It was almost a year ago when former Uruguayan leader José Mujica humbly stepped down and passed the presidential torch to Tabaré Vázquez after 5 faithful years in head of state. As sad as fans across the globe were to see him go, there is no doubt that he had a good run.
José “Pepe” Mujica is many things. In the sixties he was a guerilla fighter and one of the leaders in Marxist group Tupamaro, inspired by the Cuban Revolution and opposing Uruguay’s ongoing military dictatorship. Then, he was a prisoner who spent 13 years of his life in solitary confinement, locked away under a well where he would share his crumbs with rats and talk to ants biding time. Mujica was released in 1985 when constitutional democracy was restored in the country and he vowed to change things once and for all. He was the Minister of Livestock, Agriculture and Fisheries until 2008 and then won the presidential election in 2009. Despite his remarkable story and international fame, above all Mujica is a simple man living as simply as he can. “I have a way of life that I don’t change just because I am a president. I earn more than I need, even if it’s not enough for others. For me, it is no sacrifice, it’s a duty.”
In 2013, cheers of pride and multicoloured flags were waved in unison to celebrate the notable turning point in the history of sexual freedom in South America. Mujica had signed the legislation to allow equal rights to same-sex marriage once and for all in Uruguay, proudly being the second Latin American country to do so. This was one of many moves that depicted the country’s progressive identity and Mujica’s leftist persuasion to create a space that was welcoming to all. “Gay marriage is older than the world. We’ve had Julius Caesar and Alexander the Great. They say it’s a modern thing, but it’s older than all of us. It is a reality. It exists and not legalizing it would just be a useless form of torturing people.” Mujica’s conscientious words touched so many hearts that it was not just a coincidence that shortly after the new bill was enacted, Brazil’s Supreme Court overwhelmingly voted in favor of following suit.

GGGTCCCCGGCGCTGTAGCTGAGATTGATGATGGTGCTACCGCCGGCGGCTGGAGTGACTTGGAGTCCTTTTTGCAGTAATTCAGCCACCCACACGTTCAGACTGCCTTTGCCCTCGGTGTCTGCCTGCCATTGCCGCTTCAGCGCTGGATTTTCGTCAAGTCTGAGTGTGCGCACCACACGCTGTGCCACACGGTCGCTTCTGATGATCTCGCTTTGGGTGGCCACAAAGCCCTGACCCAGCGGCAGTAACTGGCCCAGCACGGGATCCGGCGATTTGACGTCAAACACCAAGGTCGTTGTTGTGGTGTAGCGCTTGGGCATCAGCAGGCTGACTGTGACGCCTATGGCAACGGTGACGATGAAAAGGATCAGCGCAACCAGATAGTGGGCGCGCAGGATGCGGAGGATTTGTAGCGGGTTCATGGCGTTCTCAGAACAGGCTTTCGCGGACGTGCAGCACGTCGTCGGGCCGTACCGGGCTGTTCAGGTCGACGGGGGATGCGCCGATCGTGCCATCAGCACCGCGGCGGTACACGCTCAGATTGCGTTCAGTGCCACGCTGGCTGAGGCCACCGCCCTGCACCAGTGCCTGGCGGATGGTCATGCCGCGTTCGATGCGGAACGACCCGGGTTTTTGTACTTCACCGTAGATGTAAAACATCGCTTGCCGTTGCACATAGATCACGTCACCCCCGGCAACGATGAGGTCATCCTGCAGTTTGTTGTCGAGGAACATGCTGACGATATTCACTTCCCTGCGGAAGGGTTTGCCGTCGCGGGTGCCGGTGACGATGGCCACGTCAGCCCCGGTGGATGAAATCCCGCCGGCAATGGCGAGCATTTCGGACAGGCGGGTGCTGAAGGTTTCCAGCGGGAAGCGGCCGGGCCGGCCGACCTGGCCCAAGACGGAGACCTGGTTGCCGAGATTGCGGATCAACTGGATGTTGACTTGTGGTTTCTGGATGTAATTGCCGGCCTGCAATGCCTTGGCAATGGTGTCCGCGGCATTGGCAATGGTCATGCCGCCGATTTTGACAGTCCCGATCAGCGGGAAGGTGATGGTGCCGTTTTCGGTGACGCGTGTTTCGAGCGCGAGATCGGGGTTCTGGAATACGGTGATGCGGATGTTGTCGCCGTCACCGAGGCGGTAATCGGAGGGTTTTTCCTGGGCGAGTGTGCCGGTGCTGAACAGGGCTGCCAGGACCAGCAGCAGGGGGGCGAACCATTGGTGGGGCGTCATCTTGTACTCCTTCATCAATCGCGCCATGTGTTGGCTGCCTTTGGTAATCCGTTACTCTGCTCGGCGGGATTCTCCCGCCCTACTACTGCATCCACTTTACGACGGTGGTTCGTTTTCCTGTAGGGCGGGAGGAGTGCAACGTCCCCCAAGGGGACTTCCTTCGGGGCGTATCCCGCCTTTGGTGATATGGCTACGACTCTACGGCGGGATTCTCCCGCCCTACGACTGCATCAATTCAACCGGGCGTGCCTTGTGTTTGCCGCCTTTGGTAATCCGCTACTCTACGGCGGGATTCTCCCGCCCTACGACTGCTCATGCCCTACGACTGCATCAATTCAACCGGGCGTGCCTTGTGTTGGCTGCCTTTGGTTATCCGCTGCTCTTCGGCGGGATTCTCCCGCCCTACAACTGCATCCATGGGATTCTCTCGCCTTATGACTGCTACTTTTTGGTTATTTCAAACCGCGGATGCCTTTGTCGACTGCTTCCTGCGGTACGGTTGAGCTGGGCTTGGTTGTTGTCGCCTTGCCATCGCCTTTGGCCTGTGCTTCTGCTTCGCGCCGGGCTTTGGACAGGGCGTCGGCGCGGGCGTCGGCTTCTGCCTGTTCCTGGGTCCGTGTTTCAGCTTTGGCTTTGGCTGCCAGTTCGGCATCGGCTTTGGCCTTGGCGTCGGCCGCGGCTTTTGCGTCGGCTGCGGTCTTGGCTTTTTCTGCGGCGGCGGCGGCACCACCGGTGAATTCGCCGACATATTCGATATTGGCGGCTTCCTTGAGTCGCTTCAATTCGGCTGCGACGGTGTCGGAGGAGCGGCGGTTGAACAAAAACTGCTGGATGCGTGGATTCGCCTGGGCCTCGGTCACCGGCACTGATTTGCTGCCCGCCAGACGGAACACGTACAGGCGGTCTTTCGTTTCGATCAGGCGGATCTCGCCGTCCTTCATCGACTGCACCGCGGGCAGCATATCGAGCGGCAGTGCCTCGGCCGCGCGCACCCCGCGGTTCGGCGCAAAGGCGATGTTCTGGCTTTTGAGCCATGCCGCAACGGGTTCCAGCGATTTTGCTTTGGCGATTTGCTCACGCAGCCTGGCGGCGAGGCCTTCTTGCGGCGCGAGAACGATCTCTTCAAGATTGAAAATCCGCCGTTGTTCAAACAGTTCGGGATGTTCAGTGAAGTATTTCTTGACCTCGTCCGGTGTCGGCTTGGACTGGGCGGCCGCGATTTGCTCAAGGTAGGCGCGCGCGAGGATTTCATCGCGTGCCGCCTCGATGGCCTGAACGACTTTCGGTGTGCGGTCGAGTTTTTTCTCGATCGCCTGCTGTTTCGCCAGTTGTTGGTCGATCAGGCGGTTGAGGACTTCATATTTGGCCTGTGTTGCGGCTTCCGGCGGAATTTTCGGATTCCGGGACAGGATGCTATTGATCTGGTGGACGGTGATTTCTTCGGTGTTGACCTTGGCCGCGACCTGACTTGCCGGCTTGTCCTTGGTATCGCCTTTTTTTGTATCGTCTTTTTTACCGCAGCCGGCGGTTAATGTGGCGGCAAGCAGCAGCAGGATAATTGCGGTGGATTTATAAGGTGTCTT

While the “A word” is one that is often hushed and still swept under many rugs around the world, Mujica saw to it that a shift must occur. Women in his country should be granted the rights they deserve when it came to the controversial topic of abortion. His predecessor had vetoed any such idea but once Mujica gained power he approved a new law that allowed women to have an abortion during the first 12 weeks of pregnancy. Although this legislative decision may not yet meet standards of the West (women must meet with a panel of social workers and doctors that advise them of all the health risks and side effects involved), in the Catholic and socially conservative world of Latin America, it was a pretty big deal. It’s clear that his actions were fundamental in paving the lengthy road ahead for international reproductive rights and bore access to women’s freedom, especially centering focus on rape victims and the suggested 33,000 women who were taking unsafe measures to perform illegal abortions in the country every year.